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2019 Rugby World Cup: Japanese fairytale run continues following Scottish win

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Japan and Scotland faced off in the final pool game of the 2019 Rugby World Cup (RWC).

After the worries concerning Typhoon Hagibis, the game was allowed to go ahead, much to the delight of Scottish, Japanese, and neutral fans everywhere.

With a win (or draw), Japan would finish Pool A as the winners and face South Africa in the quarter-finals, a rematch of the biggest shock in RWC history.

Scotland had a tougher challenge.

They had to beat the Japanese, not allowing Japan the two losing bonus points – score four tries and lose by seven or less. Scotland could win without a bonus point, considering Japan didn’t get one, as well as win, providing they have the same amount of bonus points.

A huge challenge, one Irish fans can enjoy without much care.

It was always destined to be a brilliant game.

A moment of silence was held for those who passed and those who are missing due to Typhoon Hagibis.

The terrible conditions and consequences were sure to give Japan extra reason to rally behind their team.

This was evident during their national anthem; a beautiful, emotional rendition belted out by the home fans.

The Scottish contingent offered a rousing rendition of ‘Flower of Scotland’ in return – the hype for this game evident.

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A fantastic start from both teams got hearts racing, due to brilliant play from Japan’s Lafaele and Scotland’s Russell.
Scotland capitalised on a kick from Russell, with Magnus Bradbury winning it back, leading to Russell getting over the line early.

Laidlaw added the extras.

Japan responded dangerously, getting into Scotland’s 22.

Scotland defended brilliantly, turning it over and getting it away.

Scotland’s defence early on frustrated the Japanese with multiple turnovers and forced handling errors.

Having not conceded since the heavy defeat to Ireland, the Scottish were starting to display some defensive consistency.

Tamura came up short with his first kick of the game, an unusual sight for such an in-form player.

A minute later, the dangerous Japanese wings combined to put Matsushima in for a try.

A fantastic play by their deadly wingers set the game alight, with Yu Tamura making up for his last kick with his conversion.

Jiwon Koo, Japan’s tighthead, was forced off through injury.

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Asaeli Valu replaced him in the lineup.

The emotion of missing such a big game as this was painted all over his face.

Japan kept up their pressure through brilliant scrummage and attacking play.

The pressure paid off with a fantastically set up try for loosehead Keita Inagaki.

Tamura knocked the extra two over with ease.

Scotland’s once consistent defence was in danger of inconsistency throughout the game due to the sheer brilliance of Japan’s handling, a mirror image of the first 10 minutes.

Jonny Gray avoided red after a high tackle on Japanese hooker, Shota Horie.

His 6’7” frame was enough excuse to let him off.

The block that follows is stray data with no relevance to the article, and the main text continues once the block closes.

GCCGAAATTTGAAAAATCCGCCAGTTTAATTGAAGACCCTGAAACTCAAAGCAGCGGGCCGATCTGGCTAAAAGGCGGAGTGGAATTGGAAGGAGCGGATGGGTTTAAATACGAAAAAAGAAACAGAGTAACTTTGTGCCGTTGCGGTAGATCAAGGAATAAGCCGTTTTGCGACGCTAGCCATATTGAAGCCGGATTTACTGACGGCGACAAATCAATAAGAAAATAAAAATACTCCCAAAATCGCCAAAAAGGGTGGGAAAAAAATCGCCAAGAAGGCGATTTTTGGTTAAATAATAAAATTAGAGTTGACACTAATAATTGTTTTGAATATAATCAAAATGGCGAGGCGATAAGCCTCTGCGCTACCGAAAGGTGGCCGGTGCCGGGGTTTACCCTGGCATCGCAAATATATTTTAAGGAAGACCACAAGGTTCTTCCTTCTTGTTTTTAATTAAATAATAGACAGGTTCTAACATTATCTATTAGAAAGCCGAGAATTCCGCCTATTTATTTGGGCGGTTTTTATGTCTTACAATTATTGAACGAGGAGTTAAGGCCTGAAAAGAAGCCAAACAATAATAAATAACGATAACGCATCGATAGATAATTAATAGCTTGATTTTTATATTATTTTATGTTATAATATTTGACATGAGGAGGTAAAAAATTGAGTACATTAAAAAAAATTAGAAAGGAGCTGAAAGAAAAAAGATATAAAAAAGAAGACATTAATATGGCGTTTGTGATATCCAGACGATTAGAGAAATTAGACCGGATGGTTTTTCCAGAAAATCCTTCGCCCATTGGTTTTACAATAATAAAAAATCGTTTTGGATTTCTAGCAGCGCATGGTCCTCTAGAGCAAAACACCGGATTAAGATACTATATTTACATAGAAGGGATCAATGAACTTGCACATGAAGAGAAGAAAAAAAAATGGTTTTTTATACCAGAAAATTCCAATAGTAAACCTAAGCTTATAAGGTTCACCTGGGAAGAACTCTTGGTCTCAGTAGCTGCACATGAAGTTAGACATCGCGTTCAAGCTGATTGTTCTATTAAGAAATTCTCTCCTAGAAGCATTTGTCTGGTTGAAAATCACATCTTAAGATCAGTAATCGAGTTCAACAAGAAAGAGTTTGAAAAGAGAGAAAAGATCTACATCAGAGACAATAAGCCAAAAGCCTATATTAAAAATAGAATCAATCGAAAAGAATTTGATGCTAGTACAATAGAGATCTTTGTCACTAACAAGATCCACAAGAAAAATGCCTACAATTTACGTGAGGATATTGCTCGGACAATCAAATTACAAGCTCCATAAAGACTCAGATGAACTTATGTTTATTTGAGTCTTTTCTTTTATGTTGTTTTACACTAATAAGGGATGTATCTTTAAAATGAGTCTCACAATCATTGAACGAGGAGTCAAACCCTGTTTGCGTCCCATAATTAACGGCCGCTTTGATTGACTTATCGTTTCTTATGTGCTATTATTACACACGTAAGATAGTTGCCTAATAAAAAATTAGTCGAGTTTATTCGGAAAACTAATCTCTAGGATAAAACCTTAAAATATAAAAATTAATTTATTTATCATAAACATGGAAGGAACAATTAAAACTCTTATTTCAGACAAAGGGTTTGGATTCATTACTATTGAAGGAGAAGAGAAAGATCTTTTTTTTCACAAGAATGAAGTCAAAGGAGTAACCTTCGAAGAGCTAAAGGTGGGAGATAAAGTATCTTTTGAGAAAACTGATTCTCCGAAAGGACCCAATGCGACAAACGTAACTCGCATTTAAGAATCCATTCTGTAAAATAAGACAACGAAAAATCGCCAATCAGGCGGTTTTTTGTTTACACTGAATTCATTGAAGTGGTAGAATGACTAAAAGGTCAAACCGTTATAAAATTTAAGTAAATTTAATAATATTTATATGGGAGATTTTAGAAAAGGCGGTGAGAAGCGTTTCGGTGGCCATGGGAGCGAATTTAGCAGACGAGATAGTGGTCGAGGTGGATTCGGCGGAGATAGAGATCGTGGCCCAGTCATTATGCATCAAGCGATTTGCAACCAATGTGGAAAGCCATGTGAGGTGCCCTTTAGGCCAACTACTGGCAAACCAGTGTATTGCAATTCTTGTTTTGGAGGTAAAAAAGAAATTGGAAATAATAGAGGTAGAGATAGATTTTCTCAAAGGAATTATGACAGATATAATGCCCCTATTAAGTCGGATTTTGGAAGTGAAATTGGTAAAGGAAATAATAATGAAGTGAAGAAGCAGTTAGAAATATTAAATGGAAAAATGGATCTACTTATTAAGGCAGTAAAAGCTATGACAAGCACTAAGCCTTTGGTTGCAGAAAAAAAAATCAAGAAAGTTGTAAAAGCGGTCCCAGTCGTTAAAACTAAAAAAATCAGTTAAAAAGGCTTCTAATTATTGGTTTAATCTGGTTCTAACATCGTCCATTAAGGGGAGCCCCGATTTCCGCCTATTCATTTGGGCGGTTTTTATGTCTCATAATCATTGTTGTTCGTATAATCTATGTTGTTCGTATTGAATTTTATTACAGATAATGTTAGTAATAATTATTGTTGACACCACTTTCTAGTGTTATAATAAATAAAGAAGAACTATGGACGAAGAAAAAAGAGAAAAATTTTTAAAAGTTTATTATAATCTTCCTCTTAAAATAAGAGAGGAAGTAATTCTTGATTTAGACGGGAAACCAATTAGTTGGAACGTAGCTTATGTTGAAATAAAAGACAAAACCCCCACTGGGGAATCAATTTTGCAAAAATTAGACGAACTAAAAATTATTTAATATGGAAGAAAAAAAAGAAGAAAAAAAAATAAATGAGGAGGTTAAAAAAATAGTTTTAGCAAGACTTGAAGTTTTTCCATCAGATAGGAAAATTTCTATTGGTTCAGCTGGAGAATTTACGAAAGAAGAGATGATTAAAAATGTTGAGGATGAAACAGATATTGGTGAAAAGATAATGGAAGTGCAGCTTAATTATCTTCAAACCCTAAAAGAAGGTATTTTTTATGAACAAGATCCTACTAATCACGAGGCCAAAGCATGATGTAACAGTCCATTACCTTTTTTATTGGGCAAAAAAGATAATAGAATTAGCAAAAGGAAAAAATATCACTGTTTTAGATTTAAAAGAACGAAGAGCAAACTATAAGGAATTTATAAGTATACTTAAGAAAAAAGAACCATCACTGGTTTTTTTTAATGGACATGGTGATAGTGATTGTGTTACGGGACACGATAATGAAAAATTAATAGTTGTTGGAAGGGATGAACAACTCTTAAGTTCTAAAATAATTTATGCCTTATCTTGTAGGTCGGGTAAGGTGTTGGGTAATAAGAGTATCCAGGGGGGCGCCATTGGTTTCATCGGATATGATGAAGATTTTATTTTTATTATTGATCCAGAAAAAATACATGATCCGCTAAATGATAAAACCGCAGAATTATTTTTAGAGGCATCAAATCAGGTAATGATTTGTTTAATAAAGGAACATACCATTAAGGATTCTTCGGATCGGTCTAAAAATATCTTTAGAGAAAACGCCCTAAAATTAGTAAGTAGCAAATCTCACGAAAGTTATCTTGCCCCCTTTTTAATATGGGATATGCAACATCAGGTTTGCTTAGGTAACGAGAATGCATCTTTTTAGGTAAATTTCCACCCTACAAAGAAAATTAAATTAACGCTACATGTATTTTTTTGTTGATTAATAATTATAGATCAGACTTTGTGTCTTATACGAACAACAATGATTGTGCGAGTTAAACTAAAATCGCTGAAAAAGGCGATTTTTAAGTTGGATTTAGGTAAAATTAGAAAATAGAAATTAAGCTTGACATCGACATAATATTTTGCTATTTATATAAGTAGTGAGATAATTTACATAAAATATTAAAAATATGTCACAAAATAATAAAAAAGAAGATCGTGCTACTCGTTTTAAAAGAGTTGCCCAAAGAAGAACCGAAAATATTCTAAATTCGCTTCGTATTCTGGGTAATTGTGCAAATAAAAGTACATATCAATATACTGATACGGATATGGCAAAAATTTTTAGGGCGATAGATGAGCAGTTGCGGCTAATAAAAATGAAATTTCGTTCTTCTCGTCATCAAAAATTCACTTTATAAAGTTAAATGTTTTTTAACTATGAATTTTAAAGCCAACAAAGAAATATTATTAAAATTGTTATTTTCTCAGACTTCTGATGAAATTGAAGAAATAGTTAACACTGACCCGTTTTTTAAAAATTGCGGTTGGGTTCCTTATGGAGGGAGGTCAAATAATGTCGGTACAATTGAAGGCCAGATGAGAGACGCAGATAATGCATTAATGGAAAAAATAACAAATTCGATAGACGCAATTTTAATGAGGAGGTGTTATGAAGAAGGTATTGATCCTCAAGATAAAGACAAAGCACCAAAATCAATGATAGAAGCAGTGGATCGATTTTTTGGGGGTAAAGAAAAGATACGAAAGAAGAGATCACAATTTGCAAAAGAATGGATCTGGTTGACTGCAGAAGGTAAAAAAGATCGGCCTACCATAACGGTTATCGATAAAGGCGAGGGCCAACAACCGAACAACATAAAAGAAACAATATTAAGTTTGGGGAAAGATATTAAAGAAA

Tamura missed the chance to take the host’s lead to double digits with his penalty veering left.

It didn’t matter, with an absolutely outstanding try, Lafaele breaking Scotland’s defence with a perfect kick for the electric Fukouka.

After Tamura’s crisp conversion to finish the first half, I think we all had the same question in our mind – how the hell is this Japanese team tier 2? A phenomenal first half from the hosts.

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This Japanese team has been the most entertaining team to watch this tournament. The fact it’s in Japan this year makes it even more special.

Surely tier 1 beckons after their RWC? The funding should be thrown at them after this.

The second half began with a fantastic strip by Fukuoka, who of course ran all the way, Tamura converting.

Scotland realised the situation they were in and woke up.

Ritchie and Hogg made huge metres to help tighthead Nel get over the line. Laidlaw converted to complement Scotland’s work.

Pressure mounted on the Japanese defence and another try came from it, Fagerson scoring after a fantastic offload by Jonny Gray.

Japan had their share of the ball for the next few minutes, but the Scotsmen turned it over with brilliant defending.

Tempers flared and put a stain on a fantastic game – a consistent narrative of this otherwise brilliant RWC.

Scotland maintained their pressure, with Japan weathering the storm.

Japan held on to progress to the quarters, facing South Africa next Sunday.

A brilliant match-up that will surely be one of the best in this tournament.

The two share many similarities as well as some history.

Japan are also now the first Asian team to make the RWC quarter-finals.

A massive achievement for a fantastic squad.

Scotland head home after this loss.

A monstrous second-half effort wasn’t enough for the Scotsmen, and they were sent packing.

Ireland are now confirmed to play New Zealand. They’ll need to be at their best to beat the All Blacks, but the nation will be behind Conor Murray and the rest of the Ireland squad, hoping for another improbable victory.

That’s the pool stage over, and what away to end it.

Certainly, the best game of this RWC so far.

The IRB MUST take notice of Japan.

For now, the fairytale continues for the host.

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